The skills gap has proven to be a tangled, multifaceted problem facing the American workforce today. One solution won’t fill the gap, but economists and experts have nonetheless offered theories about where the skills gap came from, and who could fix it:
Some companies and candidates blame academic institutions for not adequately preparing students with the skills they need in the real world: 55% of job seekers and 37% of employers cite gaps in education as the top cause of the skills gap.
The educational system is often blamed, yet it can also be the solution: Obama recently proposed a program to offer free tuition to any students attending community college. The Harvard Business Review reports that 26% of job openings today require less than four years of post-secondary training, and only 16% of job openings require onsite training for more than six months.
Encouraging students to attend trade schools and community college is not a new concept… but as the middle-skills gap grows, it’s more important than ever to actively discuss career path options with students early, and help them find the academic choice that will fit their plans best.
There are many institutional and macro factors involved in the skills gap, however job seekers sit at the heart of the debate. From skills training to wage expectations, many would argue the problems and solutions fall on the job seeker’s shoulders. They are characterized as ill-prepared for today’s jobs.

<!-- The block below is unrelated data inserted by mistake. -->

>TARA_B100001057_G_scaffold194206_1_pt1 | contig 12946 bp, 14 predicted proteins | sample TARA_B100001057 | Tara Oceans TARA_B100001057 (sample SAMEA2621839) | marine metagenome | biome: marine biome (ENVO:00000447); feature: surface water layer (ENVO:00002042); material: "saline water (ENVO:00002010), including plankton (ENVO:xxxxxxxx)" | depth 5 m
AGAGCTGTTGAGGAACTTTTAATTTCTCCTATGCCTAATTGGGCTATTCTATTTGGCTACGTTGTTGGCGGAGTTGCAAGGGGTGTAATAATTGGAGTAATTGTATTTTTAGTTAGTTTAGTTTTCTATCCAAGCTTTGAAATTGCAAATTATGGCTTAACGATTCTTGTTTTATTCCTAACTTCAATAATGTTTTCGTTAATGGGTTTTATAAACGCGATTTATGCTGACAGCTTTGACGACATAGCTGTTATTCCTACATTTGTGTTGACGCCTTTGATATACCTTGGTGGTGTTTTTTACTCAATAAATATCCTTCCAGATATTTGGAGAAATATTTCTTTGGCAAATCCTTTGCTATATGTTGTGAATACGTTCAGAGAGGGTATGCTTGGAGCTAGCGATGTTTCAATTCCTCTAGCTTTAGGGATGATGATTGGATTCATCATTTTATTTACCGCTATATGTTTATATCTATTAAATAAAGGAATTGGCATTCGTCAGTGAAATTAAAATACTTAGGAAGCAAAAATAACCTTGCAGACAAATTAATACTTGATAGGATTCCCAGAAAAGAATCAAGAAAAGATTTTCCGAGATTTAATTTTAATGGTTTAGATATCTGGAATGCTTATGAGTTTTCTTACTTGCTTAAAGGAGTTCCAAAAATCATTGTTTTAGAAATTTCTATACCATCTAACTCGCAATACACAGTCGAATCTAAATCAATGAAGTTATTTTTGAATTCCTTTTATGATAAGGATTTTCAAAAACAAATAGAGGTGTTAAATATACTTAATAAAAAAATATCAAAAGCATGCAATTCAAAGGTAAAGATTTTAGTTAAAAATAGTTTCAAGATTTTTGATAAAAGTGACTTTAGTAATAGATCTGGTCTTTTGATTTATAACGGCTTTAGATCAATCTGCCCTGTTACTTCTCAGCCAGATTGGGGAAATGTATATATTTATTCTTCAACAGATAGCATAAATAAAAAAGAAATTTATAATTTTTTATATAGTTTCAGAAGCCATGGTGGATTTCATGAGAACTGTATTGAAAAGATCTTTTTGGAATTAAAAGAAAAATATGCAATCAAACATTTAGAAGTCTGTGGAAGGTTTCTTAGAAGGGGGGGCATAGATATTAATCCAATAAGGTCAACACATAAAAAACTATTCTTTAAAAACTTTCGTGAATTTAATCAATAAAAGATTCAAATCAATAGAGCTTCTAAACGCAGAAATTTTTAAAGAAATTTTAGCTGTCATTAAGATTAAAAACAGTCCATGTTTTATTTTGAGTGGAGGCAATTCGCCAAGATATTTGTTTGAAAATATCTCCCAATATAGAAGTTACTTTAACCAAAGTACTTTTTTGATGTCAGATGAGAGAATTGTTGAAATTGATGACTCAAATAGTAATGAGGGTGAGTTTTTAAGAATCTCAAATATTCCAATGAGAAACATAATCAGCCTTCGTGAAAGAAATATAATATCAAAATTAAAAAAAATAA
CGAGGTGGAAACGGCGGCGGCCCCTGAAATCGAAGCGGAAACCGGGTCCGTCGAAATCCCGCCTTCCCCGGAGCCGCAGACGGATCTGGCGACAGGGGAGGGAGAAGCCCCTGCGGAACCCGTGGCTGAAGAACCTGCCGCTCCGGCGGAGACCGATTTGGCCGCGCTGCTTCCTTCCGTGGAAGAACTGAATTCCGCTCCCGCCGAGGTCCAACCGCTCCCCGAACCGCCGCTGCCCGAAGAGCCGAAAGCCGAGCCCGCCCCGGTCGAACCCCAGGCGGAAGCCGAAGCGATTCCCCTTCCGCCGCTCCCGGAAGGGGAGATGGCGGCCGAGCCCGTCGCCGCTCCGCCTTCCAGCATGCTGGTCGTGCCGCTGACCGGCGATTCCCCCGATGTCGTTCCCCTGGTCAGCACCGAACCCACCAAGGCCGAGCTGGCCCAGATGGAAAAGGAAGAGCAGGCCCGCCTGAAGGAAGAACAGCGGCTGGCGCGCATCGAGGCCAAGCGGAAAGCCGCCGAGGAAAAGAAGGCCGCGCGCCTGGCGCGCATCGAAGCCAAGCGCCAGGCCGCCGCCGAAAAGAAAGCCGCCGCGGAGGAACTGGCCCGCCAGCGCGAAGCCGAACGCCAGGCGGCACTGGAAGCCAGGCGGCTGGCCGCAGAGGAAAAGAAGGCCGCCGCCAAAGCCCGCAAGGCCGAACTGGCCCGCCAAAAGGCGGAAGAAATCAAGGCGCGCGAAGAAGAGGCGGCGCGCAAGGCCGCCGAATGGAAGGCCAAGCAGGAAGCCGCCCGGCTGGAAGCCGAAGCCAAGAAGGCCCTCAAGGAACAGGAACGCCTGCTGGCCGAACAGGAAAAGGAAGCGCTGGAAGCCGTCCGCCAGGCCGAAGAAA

Most job seekers agree a skills gap exists, and many acknowledge their own shortcomings as part of the problem: 47% of job seekers cite a gap in wage expectations, and 42% believe their own lack of knowledge about career opportunities is to blame.
There are a lot of steps job seekers can take to remove themselves from falling into the skills gap. Job seekers can take classes to hone their skills, such as programming or writing. They can accept temporary or contract assignments in order to gain more work experience and new skills, and they can practice their interviewing skills in order to best present themselves as qualified candidates.
Several economists name employers as the culprits for the skills gap: they point to the significant increase in job openings over the past five years, saying companies are unwilling to offer higher wages to qualified candidates. If skilled workers are in such high demand, companies should be willing to offer higher compensation to hire them…but reality hasn’t followed this reasoning. Half of employers claim they have not adjusted wages since the Recession to account for the hiring surge.
Peter Cappelli, a prominent skills gap expert, argues employers complain about the skills gap because they don’t want to pay more for new hires. Cappelli connects this trend to the continued decline of on-the-job training: he contends companies want the public sector to offer this training instead.
No one group is solely to blame for the skills gap and the problems it causes, but each can take real action to lessen the negative effects and prevent the gap from growing bigger.
To find out more about solutions companies can implement to alleviate the effects of the skills gap, download our white paper, Rethinking the Skills Gap.